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Printed sensors track movement to monitor health and fitness

Printed sensors track movement to monitor health and fitness. Science & Technology World Website


Now a prototype smart shirt, equipped with sensors that monitor movement, is being developed by a team at Germany’s Fraunhofer Institute for Silicate Research ISC in Würzburg.

The MONI shirt, which is being presented at IDTechEX on 27 and 28 April and was developed in collaboration with researchers at Fraunhofer ISIT, contains a transparent material printed with a piezoelectric polymer sensor paste.

The ferroelectric polymer paste is flexible, non-toxic, and registers pressure and deformation, allowing the material to act as a touch and motion sensor. It is also pyroelectric, meaning it is sensitive to changes in temperature and as a result can be used as a proximity sensor.

The paste is deposited onto the fabric or surface using a simple screen printing process. The paste is applied to a screen, which is then placed onto the substrate, according to Dr Gerhard Domann, head of the competence unit for optics and electronics at Fraunhofer ISC.

“A squeegee or blade presses the paste through the screen, which is partly covered by photopatterned coating, so that only on the positions where there is no coating on the screen is the paste transferred to the substrate,” said Domann.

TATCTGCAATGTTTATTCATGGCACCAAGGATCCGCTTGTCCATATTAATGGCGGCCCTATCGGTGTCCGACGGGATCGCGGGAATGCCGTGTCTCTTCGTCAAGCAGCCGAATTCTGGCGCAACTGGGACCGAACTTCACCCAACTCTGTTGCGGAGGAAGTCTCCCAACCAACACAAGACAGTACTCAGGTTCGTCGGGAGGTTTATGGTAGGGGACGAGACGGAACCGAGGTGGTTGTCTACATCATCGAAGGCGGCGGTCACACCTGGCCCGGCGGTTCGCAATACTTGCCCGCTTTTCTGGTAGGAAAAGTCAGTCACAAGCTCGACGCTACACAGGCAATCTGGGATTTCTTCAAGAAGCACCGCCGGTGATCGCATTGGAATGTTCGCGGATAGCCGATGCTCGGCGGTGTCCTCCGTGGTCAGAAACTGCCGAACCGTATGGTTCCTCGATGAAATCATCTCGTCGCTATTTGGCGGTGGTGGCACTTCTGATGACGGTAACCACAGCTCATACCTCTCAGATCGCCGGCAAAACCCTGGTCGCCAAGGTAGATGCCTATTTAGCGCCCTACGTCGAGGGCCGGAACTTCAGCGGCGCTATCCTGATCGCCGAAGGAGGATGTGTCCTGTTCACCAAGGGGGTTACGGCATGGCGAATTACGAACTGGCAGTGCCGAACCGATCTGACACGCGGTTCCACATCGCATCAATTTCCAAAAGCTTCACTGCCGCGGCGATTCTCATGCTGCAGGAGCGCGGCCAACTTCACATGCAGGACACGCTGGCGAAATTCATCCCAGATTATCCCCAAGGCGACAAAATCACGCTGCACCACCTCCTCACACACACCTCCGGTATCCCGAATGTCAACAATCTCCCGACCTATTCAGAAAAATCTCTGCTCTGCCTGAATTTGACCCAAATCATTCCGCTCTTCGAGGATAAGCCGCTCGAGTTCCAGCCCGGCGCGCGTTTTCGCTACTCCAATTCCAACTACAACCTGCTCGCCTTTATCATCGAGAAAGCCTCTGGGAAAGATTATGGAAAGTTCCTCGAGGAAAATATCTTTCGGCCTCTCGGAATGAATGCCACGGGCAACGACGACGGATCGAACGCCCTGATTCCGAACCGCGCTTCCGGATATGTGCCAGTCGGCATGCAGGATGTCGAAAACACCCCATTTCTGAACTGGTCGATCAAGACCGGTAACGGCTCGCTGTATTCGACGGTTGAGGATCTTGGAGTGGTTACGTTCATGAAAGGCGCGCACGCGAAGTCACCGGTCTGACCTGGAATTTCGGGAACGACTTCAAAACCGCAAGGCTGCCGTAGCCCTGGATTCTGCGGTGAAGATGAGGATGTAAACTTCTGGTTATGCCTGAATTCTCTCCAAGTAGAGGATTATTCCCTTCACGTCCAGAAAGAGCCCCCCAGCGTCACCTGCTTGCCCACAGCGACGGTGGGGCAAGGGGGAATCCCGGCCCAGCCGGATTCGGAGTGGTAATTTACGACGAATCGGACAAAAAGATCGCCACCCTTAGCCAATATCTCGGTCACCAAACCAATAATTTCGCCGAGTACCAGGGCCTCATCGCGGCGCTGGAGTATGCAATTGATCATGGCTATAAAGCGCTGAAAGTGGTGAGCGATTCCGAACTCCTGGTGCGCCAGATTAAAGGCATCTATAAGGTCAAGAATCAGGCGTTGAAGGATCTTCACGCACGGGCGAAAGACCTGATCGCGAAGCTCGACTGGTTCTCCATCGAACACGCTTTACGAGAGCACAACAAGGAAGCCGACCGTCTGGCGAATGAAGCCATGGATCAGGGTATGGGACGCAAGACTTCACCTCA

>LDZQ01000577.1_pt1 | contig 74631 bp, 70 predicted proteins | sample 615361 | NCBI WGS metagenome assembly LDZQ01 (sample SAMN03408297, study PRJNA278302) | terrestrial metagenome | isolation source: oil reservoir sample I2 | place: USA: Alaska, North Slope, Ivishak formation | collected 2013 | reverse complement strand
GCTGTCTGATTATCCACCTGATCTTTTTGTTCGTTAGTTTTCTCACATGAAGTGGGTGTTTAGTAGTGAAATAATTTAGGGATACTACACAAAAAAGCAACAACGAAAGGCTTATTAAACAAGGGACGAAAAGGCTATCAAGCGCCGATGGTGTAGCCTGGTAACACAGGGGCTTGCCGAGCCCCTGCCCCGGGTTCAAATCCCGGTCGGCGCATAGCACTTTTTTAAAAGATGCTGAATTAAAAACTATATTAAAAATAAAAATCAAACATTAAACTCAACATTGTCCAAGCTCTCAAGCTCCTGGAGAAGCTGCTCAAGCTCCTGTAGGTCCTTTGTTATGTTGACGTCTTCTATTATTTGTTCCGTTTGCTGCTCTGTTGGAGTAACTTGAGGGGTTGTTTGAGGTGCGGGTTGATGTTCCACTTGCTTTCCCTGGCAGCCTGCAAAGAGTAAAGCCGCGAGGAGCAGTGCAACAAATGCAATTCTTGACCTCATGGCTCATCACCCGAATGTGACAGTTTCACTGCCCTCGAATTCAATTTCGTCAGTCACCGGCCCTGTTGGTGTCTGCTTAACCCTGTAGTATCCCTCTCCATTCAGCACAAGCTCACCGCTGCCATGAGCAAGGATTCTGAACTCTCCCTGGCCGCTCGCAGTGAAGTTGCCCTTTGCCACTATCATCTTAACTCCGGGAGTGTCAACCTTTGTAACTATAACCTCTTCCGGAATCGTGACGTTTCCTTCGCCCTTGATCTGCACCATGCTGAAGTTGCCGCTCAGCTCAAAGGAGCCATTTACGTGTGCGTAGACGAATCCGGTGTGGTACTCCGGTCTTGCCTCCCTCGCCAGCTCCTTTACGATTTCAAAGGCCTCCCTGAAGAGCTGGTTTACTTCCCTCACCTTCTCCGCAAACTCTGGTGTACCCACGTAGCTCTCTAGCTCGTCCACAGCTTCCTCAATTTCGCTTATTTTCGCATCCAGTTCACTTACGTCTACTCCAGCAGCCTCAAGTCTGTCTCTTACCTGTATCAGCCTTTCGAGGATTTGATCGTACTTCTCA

In order to ensure the process results in a good print, the paste must have a high viscosity, but act more like a liquid under pressure, said Domann. “Thus, the paste can be transferred easily through the screen, but after printing the material’s viscosity increases, which helps to ensure the paste is not smeared,” he said.

Once printed onto the material, the sensors are subjected to an electric field, which ensures the piezoelectric polymers all align. Any change in their alignment caused by pressure or deformation will then generate an electric charge that can be measured as a voltage.

The printing process is cheap and widely used, and could allow the technology to be mass-produced.

Since the sensor paste is flexible and transparent, it can be used in a wide range of fabrics of different colours. The ultra-thin sensors also do not need an external power source, as they are able to harvest energy from the movement of their wearer.

The technology could ultimately be used to monitor elderly people for signs of difficulty such as a fall, for example. It could also be used in healthcare to monitor hospital patients’ vital signs, such as their temperature and breathing.

The sensors could also be used as part of the Internet-of-things, said Domann. “The sensors have some unique properties such as the freedom of design, and the possibility to produce sensor arrays over a large surface,” he said.



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